BASF develops world's first particle foam based polyethersulfone

BASF develops world's first particle foam based on polyethersulfone

4:46 AM, 20th September 2018
Foam based on polyethersulfone.

LUDWIGSHAFEN, GERMANY: BASF SE has presented prototypes of the world's first particle foam based on polyethersulfone (PESU), after two years of intensive research. The foam is characterized by its unique combination of properties: high-temperature resistance, inherent flame retardancy - and its extreme light weight coupled with great stiffness and strength.

It is therefore particularly well suited for complex-shaped components in cars, airplanes and trains, which require excellent mechanical properties together with the ability to withstand high operating temperatures or to meet stringent flame-retardant requirements. The expandable PESU granulate is pre-foamed into beads with low densities between 40 and 120 g/L and can be processed into molded parts with complex 3D geometries using technologies available on the market.

Ultrason E, the PESU of BASF, is an amorphous thermoplastic with an extraordinary temperature profile: It has a high glass transition temperature of 225°C and remains dimensionally stable up to this temperature. Its excellent mechanical and dielectric properties are only slightly dependent on the temperature, too. Foams made of Ultrason E are approved for use in aircraft. The material, with its exceptionally high limiting oxygen index of 38 (according to ASTM D 2863), distinguishes itself because it meets the requirements for commercial aircraft with regard to combustibility, low heat release and low smoke density (“fire, smoke, toxicity”) even without the addition of flame retardants, which means it is intrinsically flame retardant.

Particle foam for new lightweight components

Despite its low density the PESU particle foam thus enables extremely stiff and strong components with excellent dimensional stability at high temperatures. Expanded molded parts made from one single material offer numerous advantages compared to traditional honeycomb structures coated with phenolic resins: They offer considerable flexibility in terms of densities and shapes and therefore greater freedom in design. There are fewer processing steps and therefore lower system costs. Additional functional parts such as inserts and screw threads can be integrated in the complex geometries.

And, last but not least, recycling of the parts can easily be carried out as the polymer is of one single origin. Thanks to such weight-optimized, thermoplastic foams for complex geometries it is possible to realize new lightweight components which, compared to traditional thermoplastic parts, have better properties and are an answer to trends such as e-mobility in automotive construction, the modernization of aircraft cabin interiors and increasing flame retardant requirements in public transport.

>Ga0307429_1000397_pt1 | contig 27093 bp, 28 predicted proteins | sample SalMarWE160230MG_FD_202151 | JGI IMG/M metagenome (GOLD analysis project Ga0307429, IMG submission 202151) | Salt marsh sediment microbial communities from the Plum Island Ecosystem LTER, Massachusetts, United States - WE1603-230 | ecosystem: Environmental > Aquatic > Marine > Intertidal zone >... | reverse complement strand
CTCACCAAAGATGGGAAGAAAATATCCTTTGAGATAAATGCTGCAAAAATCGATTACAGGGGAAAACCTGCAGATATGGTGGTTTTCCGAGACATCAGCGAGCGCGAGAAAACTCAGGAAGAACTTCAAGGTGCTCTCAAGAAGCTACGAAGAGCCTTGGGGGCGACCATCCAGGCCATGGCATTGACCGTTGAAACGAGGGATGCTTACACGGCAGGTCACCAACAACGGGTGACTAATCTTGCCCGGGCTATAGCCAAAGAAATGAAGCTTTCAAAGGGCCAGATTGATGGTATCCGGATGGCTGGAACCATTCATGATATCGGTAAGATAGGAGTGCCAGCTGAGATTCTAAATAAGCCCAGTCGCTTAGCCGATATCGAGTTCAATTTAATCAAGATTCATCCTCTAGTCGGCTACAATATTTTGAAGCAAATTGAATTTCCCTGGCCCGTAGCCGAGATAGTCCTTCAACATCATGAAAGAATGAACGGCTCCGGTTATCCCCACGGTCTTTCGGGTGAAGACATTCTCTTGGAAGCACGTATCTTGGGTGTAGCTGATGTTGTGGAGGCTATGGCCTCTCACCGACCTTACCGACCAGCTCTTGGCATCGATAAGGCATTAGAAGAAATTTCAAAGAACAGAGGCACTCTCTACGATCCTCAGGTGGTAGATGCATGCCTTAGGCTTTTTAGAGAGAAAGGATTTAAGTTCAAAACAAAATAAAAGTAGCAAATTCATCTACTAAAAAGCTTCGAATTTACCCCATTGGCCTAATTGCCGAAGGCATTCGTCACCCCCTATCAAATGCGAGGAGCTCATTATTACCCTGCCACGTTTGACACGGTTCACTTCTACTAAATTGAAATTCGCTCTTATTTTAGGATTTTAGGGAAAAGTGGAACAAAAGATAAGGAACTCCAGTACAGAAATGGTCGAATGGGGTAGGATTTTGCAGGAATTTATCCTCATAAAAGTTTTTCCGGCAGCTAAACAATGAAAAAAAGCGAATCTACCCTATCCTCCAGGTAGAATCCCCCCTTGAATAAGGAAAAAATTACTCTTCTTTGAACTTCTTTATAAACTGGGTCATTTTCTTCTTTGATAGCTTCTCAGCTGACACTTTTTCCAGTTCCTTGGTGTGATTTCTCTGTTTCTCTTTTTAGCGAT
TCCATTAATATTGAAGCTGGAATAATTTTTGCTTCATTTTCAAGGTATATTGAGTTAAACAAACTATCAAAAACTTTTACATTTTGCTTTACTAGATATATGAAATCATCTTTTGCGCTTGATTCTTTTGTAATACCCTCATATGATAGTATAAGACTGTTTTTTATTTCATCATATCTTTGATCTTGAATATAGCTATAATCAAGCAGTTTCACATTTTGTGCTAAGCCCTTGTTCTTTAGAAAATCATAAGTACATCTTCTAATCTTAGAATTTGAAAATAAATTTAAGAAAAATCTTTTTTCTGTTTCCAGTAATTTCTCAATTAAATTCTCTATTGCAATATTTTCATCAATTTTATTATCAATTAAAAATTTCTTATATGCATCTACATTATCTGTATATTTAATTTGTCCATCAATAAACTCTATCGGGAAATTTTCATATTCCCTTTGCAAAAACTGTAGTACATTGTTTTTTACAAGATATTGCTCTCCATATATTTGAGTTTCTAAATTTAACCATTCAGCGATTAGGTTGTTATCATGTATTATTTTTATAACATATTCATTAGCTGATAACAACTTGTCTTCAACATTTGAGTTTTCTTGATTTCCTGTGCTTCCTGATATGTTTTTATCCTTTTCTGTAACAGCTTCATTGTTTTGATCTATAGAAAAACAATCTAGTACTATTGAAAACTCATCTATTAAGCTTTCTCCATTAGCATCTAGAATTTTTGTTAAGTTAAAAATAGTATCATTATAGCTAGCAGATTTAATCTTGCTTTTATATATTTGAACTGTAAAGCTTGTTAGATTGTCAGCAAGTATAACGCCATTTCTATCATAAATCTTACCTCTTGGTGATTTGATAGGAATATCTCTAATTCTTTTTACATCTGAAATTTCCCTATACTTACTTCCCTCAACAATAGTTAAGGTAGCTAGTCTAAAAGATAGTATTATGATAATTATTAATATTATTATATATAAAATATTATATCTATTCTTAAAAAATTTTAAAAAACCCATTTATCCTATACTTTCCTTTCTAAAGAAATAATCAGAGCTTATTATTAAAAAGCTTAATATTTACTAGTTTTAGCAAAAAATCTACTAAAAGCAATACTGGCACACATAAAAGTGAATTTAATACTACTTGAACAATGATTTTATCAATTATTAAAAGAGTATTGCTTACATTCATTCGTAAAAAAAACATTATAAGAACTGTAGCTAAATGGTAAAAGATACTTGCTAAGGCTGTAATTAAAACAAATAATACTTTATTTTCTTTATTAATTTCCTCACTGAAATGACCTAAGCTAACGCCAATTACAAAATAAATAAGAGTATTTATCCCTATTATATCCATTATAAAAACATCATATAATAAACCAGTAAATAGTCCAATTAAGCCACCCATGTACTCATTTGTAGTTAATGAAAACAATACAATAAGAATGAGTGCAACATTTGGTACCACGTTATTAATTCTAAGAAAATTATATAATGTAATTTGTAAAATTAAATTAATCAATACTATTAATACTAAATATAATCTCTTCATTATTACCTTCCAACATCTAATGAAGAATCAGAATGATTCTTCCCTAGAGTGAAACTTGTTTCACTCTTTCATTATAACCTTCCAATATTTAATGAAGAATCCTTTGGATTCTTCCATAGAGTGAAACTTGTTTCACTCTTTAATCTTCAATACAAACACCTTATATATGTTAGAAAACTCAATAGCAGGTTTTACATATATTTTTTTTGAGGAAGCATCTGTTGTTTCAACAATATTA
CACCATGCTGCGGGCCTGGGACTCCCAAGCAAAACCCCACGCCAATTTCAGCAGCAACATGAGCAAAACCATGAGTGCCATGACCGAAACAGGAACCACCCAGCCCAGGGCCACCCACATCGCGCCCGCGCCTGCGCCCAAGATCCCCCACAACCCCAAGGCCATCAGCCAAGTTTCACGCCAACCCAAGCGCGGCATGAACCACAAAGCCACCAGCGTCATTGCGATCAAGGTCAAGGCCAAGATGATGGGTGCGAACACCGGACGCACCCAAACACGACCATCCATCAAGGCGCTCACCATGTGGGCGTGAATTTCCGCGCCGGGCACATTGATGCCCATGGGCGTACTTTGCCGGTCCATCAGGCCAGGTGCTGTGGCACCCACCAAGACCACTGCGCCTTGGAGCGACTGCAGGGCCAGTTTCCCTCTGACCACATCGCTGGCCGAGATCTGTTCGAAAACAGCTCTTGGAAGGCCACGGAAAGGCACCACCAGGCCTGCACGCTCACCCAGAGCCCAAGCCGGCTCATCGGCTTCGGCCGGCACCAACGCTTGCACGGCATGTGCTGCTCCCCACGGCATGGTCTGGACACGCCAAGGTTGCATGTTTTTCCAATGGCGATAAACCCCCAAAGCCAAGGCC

Ultrason is the trade name for BASF’s product range of polyethersulfone (Ultrason E), polysulfone (Ultrason S) and polyphenylsulfone (Ultrason P). The high-performance material is used to manufacture lightweight components in the electronics, automotive and aerospace industries, but also in water-filtration membranes and in parts that come into contact with hot water and food. Because of their extraordinary property profile the Ultrason brands can substitute thermosets, metals and ceramics.

BASF: Extensive expertise in foams

BASF has an outstanding expertise in foams that are successfully used in numerous industries. In 1951, the company patented the first particle foam ever: the classic white foam made from expandable polystyrene (EPS) - Styropor. Since then, it has set the standard for insulation and packaging applications and was further developed into the high-performance Neopor for insulation materials in 1997. BASF was also a pioneer in block foam: Since 1964, BASF has produced the insulation material Styrodur, the expanded polystyrene (XPS) for use in construction. Since then, the company has brought other high-performance foams onto the market: Basotect, a flexible, open-cell foam made from the thermoset melamine resin for acoustic, transportation and cleaning applications, as well as Neopolen, a polypropylene foam (EPP) with high energy absorption and good resilience. The latest innovations are Infinergy, the world's first expanded thermoplastic polyurethane (E-TPU), which has been causing a sensation in the sports shoes industry, and ecovio EA, a certified compostable, expandable particle foam with a high biobased ratio for transport packaging, which contributes to circular economy.

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